Seventeen metro areas in the much-watched S&P/Case-Shiller Home Price Indexes saw price increases from July to August, according to Standard & Poor’s.
Home prices in both the 10-city and 20-city composite indexes and all metro areas except for Cleveland either improved or fell more slowly. Charlotte, N.C., Cleveland and Las Vegas were the only metro areas to see monthly price declines. The 10-city index fell 10.6%, the 20-city index 11.3% from 2008 levels. It capped off about seven months of home prices, beginning in early 2009.
The numbers may not sound great, but they’re a great relief from the plummeting prices of 2007.
“Broadly speaking, the rate of annual decline in home price values continues to improve,” David M. Blitzer, chairman of the Index Committee at Standard & Poor’s told the press on Tuesday. “While many of the markets remain down versus this time last year, the relative rate of decline has shown some real improvement. California, in particular, has seen some real positive prints in recent months.”
Economists credit lower home prices and low interest rates with drawing buyers into the market. Lenders say the first-time home-buyers’ tax credit, a credit of up to $8,000, has helped.
1. Minneapolis, Minn.
Minneapolis home prices improved 3.2%, more than any other metro area in the index. Manufacturers, such as 3M, and high-tech industries are hoping to benefit from the coming recovery. Minneapolis-based U.S. Bancorp is among the healthiest U.S. financial services companies, according to Moody’s.
2. San Francisco, Calif.
San Francisco home prices increased 2.8% from July to August this year. Home prices there will drop 8.3% by next June, but will increase 14.3% by 2011. After the area works though its supply of foreclosures, it will be prepared to recover, according to First American Core Logic.
3. Detroit, Mich.
Detroit home prices, which rose 1.9% over the month, may have nowhere to go but up. Home prices fell 22.6% since last year, and are at about 72% of what they were in 2000. It remains the only metro area in the country where home prices are below the 2000 level.
4. Chicago, Ill.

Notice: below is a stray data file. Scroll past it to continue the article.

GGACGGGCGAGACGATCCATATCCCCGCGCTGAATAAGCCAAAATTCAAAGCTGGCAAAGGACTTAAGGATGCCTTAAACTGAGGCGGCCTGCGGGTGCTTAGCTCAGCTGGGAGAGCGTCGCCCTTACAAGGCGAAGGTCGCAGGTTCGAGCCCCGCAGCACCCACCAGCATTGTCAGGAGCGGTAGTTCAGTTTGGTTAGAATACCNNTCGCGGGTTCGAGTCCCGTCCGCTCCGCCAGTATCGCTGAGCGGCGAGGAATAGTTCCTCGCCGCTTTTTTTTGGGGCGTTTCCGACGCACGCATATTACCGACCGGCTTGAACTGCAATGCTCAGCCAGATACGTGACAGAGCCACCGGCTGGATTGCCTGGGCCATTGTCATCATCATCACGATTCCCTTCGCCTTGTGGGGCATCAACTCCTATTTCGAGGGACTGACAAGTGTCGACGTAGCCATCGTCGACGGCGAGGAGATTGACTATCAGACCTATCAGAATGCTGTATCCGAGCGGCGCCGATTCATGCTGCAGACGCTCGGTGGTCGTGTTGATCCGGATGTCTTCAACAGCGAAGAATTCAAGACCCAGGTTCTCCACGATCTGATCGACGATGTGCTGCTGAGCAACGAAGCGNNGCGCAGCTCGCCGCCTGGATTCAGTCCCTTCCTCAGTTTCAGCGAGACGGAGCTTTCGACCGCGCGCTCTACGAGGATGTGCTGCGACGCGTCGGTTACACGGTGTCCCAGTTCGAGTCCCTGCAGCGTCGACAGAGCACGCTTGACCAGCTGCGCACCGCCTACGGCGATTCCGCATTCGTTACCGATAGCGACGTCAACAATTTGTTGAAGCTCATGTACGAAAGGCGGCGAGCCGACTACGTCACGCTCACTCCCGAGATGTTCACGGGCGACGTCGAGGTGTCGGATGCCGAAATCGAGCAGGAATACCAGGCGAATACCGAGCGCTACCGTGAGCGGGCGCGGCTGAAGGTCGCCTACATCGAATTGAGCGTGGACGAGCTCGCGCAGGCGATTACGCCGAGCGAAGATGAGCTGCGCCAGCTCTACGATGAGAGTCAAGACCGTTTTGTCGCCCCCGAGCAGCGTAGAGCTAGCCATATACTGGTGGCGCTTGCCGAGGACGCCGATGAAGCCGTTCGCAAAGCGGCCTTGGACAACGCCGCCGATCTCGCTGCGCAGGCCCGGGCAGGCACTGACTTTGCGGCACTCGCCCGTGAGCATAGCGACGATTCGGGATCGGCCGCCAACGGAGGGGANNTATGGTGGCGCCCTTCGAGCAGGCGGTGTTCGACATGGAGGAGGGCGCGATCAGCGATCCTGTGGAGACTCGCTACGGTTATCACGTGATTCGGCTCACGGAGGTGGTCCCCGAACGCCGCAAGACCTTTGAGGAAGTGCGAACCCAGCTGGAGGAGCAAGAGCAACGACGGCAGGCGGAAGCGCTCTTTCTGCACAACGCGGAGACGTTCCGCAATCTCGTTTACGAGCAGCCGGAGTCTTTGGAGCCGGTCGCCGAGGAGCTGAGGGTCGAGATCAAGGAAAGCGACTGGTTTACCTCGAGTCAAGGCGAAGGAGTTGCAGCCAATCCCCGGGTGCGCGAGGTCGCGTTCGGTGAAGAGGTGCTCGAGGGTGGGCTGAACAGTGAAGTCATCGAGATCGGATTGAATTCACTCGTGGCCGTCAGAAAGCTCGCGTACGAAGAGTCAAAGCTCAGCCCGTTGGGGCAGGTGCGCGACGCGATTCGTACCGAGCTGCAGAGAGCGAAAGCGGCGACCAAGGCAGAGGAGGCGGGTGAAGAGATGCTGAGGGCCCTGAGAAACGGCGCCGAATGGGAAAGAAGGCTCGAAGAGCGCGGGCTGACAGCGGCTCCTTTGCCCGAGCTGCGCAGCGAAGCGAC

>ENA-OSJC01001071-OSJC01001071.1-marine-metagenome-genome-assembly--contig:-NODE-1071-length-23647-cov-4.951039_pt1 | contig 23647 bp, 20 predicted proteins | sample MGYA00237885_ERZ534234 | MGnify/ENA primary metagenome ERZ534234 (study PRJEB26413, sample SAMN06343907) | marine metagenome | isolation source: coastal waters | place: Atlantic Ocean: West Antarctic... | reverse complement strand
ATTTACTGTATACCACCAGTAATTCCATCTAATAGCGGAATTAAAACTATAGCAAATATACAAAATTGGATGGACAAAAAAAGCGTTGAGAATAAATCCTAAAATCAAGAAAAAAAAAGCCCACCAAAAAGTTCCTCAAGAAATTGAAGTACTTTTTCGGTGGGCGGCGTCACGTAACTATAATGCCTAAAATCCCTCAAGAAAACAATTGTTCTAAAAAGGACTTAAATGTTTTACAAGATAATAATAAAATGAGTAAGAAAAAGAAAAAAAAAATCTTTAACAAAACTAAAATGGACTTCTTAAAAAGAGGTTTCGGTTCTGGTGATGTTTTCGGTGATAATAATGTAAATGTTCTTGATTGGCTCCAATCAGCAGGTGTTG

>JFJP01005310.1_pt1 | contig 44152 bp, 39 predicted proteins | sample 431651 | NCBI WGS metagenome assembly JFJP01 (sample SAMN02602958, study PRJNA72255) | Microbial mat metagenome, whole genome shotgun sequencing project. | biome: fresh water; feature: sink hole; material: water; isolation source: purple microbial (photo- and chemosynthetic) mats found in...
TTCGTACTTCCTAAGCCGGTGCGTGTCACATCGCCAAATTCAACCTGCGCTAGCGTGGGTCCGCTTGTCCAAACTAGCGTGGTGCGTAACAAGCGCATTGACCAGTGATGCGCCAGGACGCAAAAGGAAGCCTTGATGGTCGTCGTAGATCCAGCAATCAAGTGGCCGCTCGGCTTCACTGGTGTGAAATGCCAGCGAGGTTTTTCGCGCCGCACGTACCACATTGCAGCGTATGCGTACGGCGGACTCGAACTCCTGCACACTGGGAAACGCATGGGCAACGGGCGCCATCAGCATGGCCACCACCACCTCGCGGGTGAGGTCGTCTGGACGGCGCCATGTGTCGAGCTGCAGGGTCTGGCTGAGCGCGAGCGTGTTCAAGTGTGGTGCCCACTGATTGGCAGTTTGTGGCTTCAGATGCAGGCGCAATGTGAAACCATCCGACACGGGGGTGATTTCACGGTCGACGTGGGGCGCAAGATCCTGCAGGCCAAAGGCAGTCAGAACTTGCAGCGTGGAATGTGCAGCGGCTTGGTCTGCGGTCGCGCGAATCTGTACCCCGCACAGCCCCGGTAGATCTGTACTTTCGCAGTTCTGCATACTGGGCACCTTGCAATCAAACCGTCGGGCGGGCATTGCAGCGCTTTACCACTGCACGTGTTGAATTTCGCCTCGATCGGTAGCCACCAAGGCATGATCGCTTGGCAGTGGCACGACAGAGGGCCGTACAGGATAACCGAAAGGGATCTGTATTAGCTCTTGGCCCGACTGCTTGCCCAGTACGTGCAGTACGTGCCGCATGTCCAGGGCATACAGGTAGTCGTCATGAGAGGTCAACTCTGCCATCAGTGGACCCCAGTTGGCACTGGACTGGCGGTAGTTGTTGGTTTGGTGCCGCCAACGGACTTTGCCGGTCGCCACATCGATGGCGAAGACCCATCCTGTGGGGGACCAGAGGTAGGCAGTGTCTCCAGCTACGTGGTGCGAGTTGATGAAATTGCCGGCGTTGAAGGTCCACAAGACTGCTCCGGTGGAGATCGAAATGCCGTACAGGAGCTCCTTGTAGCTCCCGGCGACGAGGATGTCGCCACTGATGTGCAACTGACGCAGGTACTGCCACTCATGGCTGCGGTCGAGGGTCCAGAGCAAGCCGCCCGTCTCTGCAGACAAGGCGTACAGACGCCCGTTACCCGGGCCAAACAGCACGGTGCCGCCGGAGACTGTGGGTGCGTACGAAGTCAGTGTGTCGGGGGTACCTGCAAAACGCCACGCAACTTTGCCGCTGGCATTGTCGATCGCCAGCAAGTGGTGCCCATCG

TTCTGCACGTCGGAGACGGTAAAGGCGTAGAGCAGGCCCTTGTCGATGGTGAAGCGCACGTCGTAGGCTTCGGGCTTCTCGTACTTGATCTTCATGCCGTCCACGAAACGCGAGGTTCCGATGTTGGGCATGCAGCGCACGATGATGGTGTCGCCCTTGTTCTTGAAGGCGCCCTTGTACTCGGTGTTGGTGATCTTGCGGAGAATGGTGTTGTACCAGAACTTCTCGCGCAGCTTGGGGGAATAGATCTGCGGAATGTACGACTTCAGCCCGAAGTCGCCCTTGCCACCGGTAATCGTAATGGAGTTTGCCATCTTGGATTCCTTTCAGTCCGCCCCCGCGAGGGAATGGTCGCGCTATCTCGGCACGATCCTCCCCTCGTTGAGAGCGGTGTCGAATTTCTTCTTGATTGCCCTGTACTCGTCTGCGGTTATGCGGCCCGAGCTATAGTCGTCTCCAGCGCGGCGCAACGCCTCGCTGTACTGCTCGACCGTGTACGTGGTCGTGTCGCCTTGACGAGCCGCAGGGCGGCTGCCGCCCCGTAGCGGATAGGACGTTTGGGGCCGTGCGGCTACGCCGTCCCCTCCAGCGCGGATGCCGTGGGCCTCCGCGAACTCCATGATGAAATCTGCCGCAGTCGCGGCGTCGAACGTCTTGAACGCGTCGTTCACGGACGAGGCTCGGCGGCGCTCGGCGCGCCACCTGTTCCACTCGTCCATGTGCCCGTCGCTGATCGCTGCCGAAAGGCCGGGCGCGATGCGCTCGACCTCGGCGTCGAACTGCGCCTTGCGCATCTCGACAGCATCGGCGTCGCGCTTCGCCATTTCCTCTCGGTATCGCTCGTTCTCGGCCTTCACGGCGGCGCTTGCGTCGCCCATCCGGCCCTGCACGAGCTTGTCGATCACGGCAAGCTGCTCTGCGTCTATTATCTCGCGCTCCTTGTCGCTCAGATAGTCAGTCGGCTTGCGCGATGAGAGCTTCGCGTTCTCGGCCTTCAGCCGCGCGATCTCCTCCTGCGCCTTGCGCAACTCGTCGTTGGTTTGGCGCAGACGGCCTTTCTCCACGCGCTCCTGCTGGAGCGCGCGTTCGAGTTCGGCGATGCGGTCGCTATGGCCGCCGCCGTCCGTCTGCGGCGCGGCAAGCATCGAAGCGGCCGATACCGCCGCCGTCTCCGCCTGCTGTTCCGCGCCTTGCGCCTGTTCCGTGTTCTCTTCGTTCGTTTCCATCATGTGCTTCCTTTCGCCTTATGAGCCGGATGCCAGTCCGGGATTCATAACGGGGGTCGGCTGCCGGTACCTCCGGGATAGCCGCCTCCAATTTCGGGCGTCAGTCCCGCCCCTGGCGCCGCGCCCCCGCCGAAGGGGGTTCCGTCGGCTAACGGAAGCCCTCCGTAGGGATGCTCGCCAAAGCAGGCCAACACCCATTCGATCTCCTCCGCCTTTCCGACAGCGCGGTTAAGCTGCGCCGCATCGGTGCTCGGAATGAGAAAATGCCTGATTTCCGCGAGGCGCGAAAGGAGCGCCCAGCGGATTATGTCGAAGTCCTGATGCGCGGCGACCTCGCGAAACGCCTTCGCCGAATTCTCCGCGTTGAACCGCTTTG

Chicago home prices rose 1.7%, following a 2.7% increase from June to July. Mike Onorato, president of the Illinois Association of Realtors, credits the first-time home-buyer tax credit for motivating buyers and building momentum for a recovery.
5. Phoenix, Ariz.
Phoenix home prices rose 1.6% after a 1.8% increase from June to July. The city was one of the hardest hit in the real estate bubble. Prices have dropped by more than 25% since last year.
6. San Diego, Calif.
San Diego home prices also increased 1.6%, but reported a 2.5% increase in July, and fell about 8.9% since last year. In areas like San Diego, banks have been slowly working through their inventory of foreclosed homes, which often sell at bargain prices and bring down price averages.
7. Los Angeles, Calif.
Los Angeles, which saw home prices rise 1.6%, is in a similar boat. Prices there rose 1.8% from June to July, but are still 12% lower than last year.
8. Washington, D.C.
Washington, D.C., home prices increased 1.4%, and fell almost 8% since last year. The city is somewhat protected by a reliance on government employment.
9. Denver, Colo.
Denver home prices rose 1% over the month. Prices there fell only about 2% since last year and have avoided the real estate bubble that hit East and West Coast states. (We provide top tips on how to help sell your home in a rough market in “Top Tips For First-Time Home Buyers.”)
10. Seattle, Wash.
Seattle home prices rose 0.1% for the month and should gain an average of 3.8% over the next two years, predicts First American Core Logic. The city has a robust economy with employers such as Boeing and Microsoft, and unemployment had remained lower than average. The real estate market suffered less than others, as prices fell 15.2% over the last few years.
The Bottom Line
Despite improvement nearly across the board, it’s unclear if the real estate recovery will gain momentum. While some economists believe home prices have hit bottom and are improving, others say price increases are not sustainable because of continuing high unemployment and the demise of the first-time buyer’s tax credit, scheduled to end this year. Both factors, Blitzer said, may have a dampening effect on home prices.